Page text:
The White House will co-host a November workshop exploring the use of robots to help minimize human contact with the fast-spreading virus.
Leslie KatzFormer Culture Editor
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Could robots be the next line of defense in the fight against Ebola? Roboticists the world over have started pondering that question in earnest, with a number of intriguing possibilities emerging: Mortuary robots to respectfully transport those who've died from the virus and are still highly contagious. Waste-handling bots to dispose of biowaste from Ebola patients. Robots that deliver humanitarian supplies to widely infected areas.
Early next month, robotics experts and medical and relief workers will convene at a workshop on safety robotics for Ebola workers to more formally explore ideas. The Center for Robot-Assisted Search and Rescue at Texas A&M University will co-host the November 7 event, along with the White House Office of Science and Technology Policy, Worcester Polytechnic Institute and UC Berkeley. Texas A&M already had a medical response workshop planned that day to address disasters in general, but with concerns over the spread of Ebola heightening daily, it's expanding the meeting into a virtual event.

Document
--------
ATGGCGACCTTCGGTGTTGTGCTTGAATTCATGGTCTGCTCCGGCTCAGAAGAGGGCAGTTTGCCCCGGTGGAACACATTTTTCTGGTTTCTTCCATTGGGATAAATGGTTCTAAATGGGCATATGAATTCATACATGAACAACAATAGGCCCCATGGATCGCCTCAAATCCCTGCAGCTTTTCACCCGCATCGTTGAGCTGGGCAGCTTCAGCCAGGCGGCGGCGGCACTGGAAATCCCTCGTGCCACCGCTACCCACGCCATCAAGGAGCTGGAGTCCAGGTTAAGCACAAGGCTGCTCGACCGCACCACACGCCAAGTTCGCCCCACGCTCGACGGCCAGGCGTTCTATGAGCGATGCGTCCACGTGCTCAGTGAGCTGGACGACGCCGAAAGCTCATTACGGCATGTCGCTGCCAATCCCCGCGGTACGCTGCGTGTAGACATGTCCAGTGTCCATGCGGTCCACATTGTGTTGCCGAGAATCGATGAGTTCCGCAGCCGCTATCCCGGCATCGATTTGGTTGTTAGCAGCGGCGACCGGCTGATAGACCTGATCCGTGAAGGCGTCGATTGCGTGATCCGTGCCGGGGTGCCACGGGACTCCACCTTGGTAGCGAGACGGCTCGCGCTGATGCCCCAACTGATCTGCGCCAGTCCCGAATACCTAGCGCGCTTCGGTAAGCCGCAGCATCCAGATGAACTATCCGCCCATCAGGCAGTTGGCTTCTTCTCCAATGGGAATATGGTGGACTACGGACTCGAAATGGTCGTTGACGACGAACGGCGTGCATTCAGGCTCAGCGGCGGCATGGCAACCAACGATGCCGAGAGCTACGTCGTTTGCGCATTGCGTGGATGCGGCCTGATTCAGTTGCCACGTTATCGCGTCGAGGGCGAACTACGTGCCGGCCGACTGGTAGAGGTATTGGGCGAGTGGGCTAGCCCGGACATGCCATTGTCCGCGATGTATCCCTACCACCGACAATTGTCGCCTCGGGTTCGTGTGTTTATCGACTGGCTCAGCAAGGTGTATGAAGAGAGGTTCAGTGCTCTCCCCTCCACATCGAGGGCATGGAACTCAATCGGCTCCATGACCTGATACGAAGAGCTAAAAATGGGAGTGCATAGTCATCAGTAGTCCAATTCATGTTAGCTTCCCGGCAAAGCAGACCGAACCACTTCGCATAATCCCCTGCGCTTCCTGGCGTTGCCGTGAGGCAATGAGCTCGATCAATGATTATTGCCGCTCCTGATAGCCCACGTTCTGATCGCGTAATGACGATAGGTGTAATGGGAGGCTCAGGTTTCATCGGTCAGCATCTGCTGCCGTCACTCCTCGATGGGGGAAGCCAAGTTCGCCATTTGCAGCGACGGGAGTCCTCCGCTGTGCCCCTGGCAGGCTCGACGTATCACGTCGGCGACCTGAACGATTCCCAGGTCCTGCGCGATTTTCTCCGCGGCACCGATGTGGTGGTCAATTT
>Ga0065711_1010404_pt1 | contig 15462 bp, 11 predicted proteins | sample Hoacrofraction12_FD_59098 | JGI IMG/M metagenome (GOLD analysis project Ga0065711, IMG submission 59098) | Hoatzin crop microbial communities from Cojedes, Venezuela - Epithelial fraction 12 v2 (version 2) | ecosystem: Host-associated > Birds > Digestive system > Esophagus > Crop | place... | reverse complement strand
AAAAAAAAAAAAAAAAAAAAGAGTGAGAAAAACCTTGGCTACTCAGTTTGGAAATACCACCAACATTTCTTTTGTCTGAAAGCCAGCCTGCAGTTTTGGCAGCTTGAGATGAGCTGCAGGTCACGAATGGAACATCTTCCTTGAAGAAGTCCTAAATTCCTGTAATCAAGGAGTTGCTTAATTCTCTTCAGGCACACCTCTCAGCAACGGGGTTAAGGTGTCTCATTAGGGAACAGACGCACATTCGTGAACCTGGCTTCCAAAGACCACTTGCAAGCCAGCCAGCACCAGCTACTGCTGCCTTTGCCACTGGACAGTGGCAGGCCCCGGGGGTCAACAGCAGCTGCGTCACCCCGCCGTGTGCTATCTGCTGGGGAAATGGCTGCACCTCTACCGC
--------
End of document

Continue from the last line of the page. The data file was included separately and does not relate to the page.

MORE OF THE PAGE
The idea, says Crasar Director Robin Murphy, is to give robotics experts the chance to hear directly from medical and humanitarian workers what's needed most on the front lines of the Ebola fight.
"The workshop is for us to shut up and listen to them," Murphy told Computerworld. "They'll talk about what they need and then we can talk about what we can offer... What can we do in the next few months and then what do we need to do in the longer term? What should we have five years from now?"
Possibilities already discussed include robots that help with burial and waste-disposal duties, she said. Other ideas include robots that detect contamination in hospital rooms, ambulances or houses, and telepresence robots that help experts supervise worker decontamination and serve as "rolling interpreters" for remote health care workers.
"In order to be successful at any one of the tasks, robots have to meet a lot of hidden requirements and sometimes the least exciting or glamorous job can be of the most help to the workers," Murphy wrote in a Crasar blog post on the workshop. Murphy is drawing from her work on robotics for meteorological and geological disasters to address requirements like: "Can an isolated field hospital handle a heavy robot in the muddy rainy season? How will the robots be transported there? Is it easy enough for the locals to use so that they can be engaged and earn a living wage? What kind of network communication is available? What if it needs repairs?"